When you first publish your Web Project Page, AutoCAD uses either the PTWTemplateA.htm or PTWTemplateB.htm to create the project specific formatting page: acwebpublish.htm

All of these files come from the AutoCAD2000i or ADT2.0i Support directory, as described below.

Note: PTWTemplateA.htm is for the Whip based Page - illustrated, and PTWTemplateB.htm is used to generate the Thumbnail JPEG based Pages.

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The Source Files for Creating Your Project Web Pages

Under the AutoCAD 2000i or Architectural Desktop 2.0i Support directory, you should find a list of .htm template files identical in name to those we looked at above under your Project Web Page directory.

So, if you follow the logic, the Web Publishing Wizard simply copies the template files over to your Project Web Page directory every time you publish and then modifies them according to the information stored in the .ptw file for that project.

This means that if we modify the .htm files in the Support directory, we should be able to change to output.


Before proceeding with the following exercise, you should make a complete back up of the following files:


We are not going to change the .pwt files but I just want to make sure no one ends up blowing out the whole Wizard functionality.  Basically, with some simple HTML code, you can make significant changes to the look of you output with something as simple as Windows' Notepad.  You may notice that in the screen capture to the right, I have my modified pages labeled with "_custom" at the end so I can switch back and forth between the default output and my custom output by renaming these files.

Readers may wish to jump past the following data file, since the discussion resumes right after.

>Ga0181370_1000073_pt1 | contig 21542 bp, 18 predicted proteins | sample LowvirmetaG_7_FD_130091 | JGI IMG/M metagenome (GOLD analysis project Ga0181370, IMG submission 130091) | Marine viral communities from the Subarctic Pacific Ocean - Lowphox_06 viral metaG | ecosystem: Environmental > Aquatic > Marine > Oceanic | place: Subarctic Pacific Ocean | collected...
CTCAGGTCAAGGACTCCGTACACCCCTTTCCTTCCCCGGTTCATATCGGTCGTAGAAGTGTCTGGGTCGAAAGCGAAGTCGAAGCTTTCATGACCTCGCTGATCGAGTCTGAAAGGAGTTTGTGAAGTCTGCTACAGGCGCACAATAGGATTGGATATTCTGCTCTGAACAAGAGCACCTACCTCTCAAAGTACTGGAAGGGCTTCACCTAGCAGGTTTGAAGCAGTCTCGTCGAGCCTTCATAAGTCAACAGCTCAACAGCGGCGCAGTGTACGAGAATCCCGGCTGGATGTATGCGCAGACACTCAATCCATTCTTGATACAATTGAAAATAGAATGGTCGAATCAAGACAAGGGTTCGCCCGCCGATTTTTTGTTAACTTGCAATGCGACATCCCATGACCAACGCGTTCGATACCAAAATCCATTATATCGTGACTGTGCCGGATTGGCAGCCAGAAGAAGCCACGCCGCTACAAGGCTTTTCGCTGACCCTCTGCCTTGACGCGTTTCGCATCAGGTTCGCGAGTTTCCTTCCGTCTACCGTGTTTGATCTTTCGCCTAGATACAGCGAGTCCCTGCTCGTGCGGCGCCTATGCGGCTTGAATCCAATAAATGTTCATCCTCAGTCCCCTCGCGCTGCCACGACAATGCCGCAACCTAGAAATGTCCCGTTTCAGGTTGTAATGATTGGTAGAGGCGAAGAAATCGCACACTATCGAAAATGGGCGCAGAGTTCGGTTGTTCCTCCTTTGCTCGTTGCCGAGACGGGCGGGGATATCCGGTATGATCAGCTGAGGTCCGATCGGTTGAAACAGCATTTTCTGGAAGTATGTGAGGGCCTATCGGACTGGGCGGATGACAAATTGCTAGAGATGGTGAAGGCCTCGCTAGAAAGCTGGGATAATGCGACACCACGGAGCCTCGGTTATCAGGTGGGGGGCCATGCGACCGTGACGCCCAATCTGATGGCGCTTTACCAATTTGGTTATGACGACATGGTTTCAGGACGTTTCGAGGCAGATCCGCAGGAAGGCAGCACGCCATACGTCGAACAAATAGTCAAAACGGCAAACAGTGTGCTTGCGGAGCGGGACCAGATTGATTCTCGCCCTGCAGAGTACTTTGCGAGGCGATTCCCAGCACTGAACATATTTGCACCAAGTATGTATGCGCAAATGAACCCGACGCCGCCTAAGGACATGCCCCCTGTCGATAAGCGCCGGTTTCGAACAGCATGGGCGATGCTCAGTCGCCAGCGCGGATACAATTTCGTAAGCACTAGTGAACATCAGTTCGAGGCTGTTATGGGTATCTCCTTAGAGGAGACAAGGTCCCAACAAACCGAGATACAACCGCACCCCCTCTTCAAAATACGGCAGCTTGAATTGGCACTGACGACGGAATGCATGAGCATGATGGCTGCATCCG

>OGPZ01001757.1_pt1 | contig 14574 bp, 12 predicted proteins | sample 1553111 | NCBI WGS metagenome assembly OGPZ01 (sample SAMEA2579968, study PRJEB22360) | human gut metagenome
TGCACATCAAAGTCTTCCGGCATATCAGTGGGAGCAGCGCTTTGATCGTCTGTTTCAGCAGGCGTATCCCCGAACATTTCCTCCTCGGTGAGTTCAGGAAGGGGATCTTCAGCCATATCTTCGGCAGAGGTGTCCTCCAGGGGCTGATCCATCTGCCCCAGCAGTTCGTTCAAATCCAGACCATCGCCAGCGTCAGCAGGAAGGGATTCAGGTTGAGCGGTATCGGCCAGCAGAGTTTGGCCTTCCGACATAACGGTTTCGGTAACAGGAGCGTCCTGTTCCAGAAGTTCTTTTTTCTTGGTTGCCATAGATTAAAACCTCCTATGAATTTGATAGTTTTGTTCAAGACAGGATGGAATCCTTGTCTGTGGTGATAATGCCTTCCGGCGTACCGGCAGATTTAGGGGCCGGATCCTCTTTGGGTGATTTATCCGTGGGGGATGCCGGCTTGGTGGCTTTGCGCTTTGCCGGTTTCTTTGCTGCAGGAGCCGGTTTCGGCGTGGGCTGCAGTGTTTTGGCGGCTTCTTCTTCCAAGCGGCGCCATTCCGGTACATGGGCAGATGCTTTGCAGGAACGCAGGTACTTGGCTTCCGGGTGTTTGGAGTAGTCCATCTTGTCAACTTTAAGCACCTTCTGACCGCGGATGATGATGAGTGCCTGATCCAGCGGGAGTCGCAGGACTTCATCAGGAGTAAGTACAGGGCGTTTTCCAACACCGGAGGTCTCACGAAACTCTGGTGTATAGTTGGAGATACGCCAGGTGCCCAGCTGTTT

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Editing the Web Template Files with Notepad

ADT2i_pub_to_web_11.gif (7708 bytes)





Illustrated to the right is all of the html and java code from the banner (top) portion of the Whip based Web Page from the Support directory- as discussed above.

One of the simplest things to change is color, so that is what we will do.

Before we get started, you should know that the code is redundant on these templates because it was written to work in both Microsoft's Internet Explorer and Netscape's Navigator.

The first color reference in this code ("bgcolor"), reading from top to bottom has to do with the Web Page Title background color so if you change it you will control to top band of color.  The second reference to "bgcolor" is for the portion of the top "banner" that has to do with the Web Page Project Description and the last reference to "bgcolor" has to do with the remaining body of the page that isn't part of the other two cells.  Thus, to make all of the banner background black, you will need to change all of the "bgcolor" references to " #000000 ".